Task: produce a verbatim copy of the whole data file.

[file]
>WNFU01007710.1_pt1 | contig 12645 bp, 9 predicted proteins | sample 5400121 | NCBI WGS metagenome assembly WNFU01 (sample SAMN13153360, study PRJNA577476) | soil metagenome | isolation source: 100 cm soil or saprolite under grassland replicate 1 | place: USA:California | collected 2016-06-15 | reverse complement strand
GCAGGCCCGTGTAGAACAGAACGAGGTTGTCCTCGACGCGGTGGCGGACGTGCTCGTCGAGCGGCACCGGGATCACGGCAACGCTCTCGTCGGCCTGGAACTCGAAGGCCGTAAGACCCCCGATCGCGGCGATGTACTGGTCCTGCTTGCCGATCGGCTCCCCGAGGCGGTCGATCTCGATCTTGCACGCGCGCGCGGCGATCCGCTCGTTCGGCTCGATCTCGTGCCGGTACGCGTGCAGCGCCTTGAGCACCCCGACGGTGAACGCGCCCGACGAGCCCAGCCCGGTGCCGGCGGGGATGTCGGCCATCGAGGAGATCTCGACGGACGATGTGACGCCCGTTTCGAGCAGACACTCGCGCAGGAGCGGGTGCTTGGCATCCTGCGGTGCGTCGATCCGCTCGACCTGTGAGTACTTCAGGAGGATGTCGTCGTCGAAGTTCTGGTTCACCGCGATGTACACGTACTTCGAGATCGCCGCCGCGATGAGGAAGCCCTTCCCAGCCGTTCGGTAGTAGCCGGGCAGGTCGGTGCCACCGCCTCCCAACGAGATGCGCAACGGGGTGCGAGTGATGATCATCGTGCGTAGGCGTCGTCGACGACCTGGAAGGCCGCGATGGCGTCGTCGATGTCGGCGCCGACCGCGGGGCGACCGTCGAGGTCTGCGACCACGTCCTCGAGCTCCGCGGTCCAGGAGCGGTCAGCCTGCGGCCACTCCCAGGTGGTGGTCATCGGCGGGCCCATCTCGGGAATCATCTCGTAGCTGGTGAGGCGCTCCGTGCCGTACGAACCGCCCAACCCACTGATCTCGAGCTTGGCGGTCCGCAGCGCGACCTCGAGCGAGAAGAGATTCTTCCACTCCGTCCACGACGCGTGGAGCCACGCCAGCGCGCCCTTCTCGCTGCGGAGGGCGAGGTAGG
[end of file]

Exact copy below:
>WNFU01007710.1_pt1 | contig 12645 bp, 9 predicted proteins | sample 5400121 | NCBI WGS metagenome assembly WNFU01 (sample SAMN13153360, study PRJNA577476) | soil metagenome | isolation source: 100 cm soil or saprolite under grassland replicate 1 | place: USA:California | collected 2016-06-15 | reverse complement strand
GCAGGCCCGTGTAGAACAGAACGAGGTTGTCCTCGACGCGGTGGCGGACGTGCTCGTCGAGCGGCACCGGGATCACGGCAACGCTCTCGTCGGCCTGGAACTCGAAGGCCGTAAGACCCCCGATCGCGGCGATGTACTGGTCCTGCTTGCCGATCGGCTCCCCGAGGCGGTCGATCTCGATCTTGCACGCGCGCGCGGCGATCCGCTCGTTCGGCTCGATCTCGTGCCGGTACGCGTGCAGCGCCTTGAGCACCCCGACGGTGAACGCGCCCGACGAGCCCAGCCCGGTGCCGGCGGGGATGTCGGCCATCGAGGAGATCTCGACGGACGATGTGACGCCCGTTTCGAGCAGACACTCGCGCAGGAGCGGGTGCTTGGCATCCTGCGGTGCGTCGATCCGCTCGACCTGTGAGTACTTCAGGAGGATGTCGTCGTCGAAGTTCTGGTTCACCGCGATGTACACGTACTTCGAGATCGCCGCCGCGATGAGGAAGCCCTTCCCAGCCGTTCGGTAGTAGCCGGGCAGGTCGGTGCCACCGCCTCCCAACGAGATGCGCAACGGGGTGCGAGTGATGATCATCGTGCGTAGGCGTCGTCGACGACCTGGAAGGCCGCGATGGCGTCGTCGATGTCGGCGCCGACCGCGGGGCGACCGTCGAGGTCTGCGACCACGTCCTCGAGCTCCGCGGTCCAGGAGCGGTCAGCCTGCGGCCACTCCCAGGTGGTGGTCATCGGCGGGCCCATCTCGGGAATCATCTCGTAGCTGGTGAGGCGCTCCGTGCCGTACGAACCGCCCAACCCACTGATCTCGAGCTTGGCGGTCCGCAGCGCGACCTCGAGCGAGAAGAGATTCTTCCACTCCGTCCACGACGCGTGGAGCCACGCCAGCGCGCCCTTCTCGCTGCGGAGGGCGAGGTAGG